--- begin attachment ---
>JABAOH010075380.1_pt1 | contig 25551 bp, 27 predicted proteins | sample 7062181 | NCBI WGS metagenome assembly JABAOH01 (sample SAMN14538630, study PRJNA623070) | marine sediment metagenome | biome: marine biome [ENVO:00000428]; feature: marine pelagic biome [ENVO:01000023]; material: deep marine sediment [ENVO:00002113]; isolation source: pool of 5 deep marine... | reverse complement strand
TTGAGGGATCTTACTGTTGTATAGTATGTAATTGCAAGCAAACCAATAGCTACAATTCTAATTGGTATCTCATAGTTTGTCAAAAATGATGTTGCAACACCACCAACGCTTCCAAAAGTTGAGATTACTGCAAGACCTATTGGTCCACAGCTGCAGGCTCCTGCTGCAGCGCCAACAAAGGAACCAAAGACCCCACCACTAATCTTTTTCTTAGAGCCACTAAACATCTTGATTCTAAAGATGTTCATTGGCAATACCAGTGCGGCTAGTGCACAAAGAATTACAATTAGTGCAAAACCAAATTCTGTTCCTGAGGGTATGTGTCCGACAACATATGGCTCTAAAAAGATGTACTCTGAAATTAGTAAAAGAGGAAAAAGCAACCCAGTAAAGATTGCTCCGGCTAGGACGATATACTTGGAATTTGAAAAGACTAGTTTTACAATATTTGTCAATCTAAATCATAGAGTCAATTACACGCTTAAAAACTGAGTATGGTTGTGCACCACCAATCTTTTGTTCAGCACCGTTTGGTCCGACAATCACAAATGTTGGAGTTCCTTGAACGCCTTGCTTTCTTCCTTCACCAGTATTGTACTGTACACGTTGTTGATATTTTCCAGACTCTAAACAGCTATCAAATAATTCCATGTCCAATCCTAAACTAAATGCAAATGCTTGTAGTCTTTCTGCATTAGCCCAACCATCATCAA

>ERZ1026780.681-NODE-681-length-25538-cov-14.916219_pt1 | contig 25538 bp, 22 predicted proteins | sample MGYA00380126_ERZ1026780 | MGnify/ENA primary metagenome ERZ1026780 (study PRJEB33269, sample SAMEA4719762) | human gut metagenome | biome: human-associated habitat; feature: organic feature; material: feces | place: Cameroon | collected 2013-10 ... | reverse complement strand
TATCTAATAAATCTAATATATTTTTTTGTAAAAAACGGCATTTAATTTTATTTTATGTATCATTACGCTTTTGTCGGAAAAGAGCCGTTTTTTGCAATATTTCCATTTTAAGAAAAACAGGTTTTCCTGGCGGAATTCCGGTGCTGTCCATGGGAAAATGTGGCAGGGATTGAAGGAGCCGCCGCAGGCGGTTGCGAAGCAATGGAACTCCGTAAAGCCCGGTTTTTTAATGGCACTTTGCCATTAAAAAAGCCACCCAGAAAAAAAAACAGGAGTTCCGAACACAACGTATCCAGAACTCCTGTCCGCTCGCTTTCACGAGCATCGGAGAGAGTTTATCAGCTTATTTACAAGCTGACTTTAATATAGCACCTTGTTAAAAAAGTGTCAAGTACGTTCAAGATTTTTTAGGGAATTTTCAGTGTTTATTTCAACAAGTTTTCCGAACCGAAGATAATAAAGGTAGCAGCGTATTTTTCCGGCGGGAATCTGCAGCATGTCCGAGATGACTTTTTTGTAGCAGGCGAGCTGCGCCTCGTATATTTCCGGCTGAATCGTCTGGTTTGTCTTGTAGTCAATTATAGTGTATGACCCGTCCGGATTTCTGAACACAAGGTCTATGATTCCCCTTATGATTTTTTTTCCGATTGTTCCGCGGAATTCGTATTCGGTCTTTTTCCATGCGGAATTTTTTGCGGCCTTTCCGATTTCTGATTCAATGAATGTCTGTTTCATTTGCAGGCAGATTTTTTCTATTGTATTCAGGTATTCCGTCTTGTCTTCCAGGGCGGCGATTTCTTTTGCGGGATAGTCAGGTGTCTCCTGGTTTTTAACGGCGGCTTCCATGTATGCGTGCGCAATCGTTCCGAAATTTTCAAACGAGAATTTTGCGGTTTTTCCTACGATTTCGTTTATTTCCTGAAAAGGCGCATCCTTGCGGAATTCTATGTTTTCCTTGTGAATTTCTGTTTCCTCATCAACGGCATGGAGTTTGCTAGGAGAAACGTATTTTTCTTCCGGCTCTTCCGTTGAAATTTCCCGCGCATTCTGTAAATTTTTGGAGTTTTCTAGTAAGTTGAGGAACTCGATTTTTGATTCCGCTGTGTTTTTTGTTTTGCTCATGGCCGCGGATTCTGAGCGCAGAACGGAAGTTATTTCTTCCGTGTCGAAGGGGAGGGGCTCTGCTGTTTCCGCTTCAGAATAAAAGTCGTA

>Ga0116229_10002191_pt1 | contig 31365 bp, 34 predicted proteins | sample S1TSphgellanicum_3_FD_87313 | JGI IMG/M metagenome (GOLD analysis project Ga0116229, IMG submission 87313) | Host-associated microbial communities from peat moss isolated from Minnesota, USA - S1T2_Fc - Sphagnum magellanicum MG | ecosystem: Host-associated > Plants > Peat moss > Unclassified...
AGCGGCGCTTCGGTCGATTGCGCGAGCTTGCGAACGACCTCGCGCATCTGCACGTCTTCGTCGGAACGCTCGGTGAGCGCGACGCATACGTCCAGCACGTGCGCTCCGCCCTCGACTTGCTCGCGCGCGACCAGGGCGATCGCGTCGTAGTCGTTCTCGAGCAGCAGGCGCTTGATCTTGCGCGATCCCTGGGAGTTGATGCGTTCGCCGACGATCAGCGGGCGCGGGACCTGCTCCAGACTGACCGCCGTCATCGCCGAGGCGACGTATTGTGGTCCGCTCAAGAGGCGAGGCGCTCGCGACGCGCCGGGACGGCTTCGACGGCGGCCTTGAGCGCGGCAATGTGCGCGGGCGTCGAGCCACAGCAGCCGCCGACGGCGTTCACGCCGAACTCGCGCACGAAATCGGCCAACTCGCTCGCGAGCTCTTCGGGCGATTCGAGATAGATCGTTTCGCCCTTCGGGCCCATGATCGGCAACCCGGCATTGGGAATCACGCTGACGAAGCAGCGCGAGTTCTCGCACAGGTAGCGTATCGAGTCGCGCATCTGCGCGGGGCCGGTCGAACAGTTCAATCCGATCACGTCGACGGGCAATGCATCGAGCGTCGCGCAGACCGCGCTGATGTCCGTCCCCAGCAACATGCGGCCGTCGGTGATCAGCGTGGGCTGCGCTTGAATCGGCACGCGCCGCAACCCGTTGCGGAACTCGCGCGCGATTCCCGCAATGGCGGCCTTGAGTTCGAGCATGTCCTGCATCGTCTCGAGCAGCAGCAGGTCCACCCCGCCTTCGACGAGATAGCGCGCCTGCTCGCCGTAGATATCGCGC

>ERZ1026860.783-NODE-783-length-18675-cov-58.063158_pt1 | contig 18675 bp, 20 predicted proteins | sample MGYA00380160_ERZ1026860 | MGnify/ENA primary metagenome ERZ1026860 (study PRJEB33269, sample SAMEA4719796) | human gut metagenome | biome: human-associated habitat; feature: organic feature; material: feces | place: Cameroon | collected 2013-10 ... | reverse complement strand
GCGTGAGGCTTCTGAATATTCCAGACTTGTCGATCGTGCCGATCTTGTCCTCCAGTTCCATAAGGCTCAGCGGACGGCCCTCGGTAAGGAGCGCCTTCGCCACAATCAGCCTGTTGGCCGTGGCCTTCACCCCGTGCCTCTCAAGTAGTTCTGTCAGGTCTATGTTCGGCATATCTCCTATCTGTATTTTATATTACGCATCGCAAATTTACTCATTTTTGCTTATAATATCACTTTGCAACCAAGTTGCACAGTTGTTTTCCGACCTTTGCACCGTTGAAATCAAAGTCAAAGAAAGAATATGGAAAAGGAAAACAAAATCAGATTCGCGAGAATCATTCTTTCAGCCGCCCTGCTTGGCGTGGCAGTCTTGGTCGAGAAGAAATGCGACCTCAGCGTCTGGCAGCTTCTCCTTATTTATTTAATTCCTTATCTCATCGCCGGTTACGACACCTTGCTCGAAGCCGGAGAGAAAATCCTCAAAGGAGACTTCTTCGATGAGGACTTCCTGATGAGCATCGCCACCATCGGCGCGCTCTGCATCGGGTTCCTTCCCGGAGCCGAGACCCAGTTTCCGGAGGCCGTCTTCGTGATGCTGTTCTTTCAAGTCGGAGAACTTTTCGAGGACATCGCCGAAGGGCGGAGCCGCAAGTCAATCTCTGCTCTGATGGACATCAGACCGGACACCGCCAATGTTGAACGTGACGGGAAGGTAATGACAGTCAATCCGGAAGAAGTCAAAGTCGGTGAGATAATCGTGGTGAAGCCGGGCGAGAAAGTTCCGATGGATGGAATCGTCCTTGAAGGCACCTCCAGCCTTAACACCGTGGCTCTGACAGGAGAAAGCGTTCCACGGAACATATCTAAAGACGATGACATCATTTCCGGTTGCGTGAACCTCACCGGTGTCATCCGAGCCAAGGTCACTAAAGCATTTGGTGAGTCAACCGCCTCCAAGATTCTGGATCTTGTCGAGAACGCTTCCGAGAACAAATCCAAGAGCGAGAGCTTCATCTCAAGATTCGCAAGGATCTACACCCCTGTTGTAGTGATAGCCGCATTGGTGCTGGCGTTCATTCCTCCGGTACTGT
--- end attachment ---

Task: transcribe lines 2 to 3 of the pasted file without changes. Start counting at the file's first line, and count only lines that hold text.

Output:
TTGAGGGATCTTACTGTTGTATAGTATGTAATTGCAAGCAAACCAATAGCTACAATTCTAATTGGTATCTCATAGTTTGTCAAAAATGATGTTGCAACACCACCAACGCTTCCAAAAGTTGAGATTACTGCAAGACCTATTGGTCCACAGCTGCAGGCTCCTGCTGCAGCGCCAACAAAGGAACCAAAGACCCCACCACTAATCTTTTTCTTAGAGCCACTAAACATCTTGATTCTAAAGATGTTCATTGGCAATACCAGTGCGGCTAGTGCACAAAGAATTACAATTAGTGCAAAACCAAATTCTGTTCCTGAGGGTATGTGTCCGACAACATATGGCTCTAAAAAGATGTACTCTGAAATTAGTAAAAGAGGAAAAAGCAACCCAGTAAAGATTGCTCCGGCTAGGACGATATACTTGGAATTTGAAAAGACTAGTTTTACAATATTTGTCAATCTAAATCATAGAGTCAATTACACGCTTAAAAACTGAGTATGGTTGTGCACCACCAATCTTTTGTTCAGCACCGTTTGGTCCGACAATCACAAATGTTGGAGTTCCTTGAACGCCTTGCTTTCTTCCTTCACCAGTATTGTACTGTACACGTTGTTGATATTTTCCAGACTCTAAACAGCTATCAAATAATTCCATGTCCAATCCTAAACTAAATGCAAATGCTTGTAGTCTTTCTGCATTAGCCCAACCATCATCAA

>ERZ1026780.681-NODE-681-length-25538-cov-14.916219_pt1 | contig 25538 bp, 22 predicted proteins | sample MGYA00380126_ERZ1026780 | MGnify/ENA primary metagenome ERZ1026780 (study PRJEB33269, sample SAMEA4719762) | human gut metagenome | biome: human-associated habitat; feature: organic feature; material: feces | place: Cameroon | collected 2013-10 ... | reverse complement strand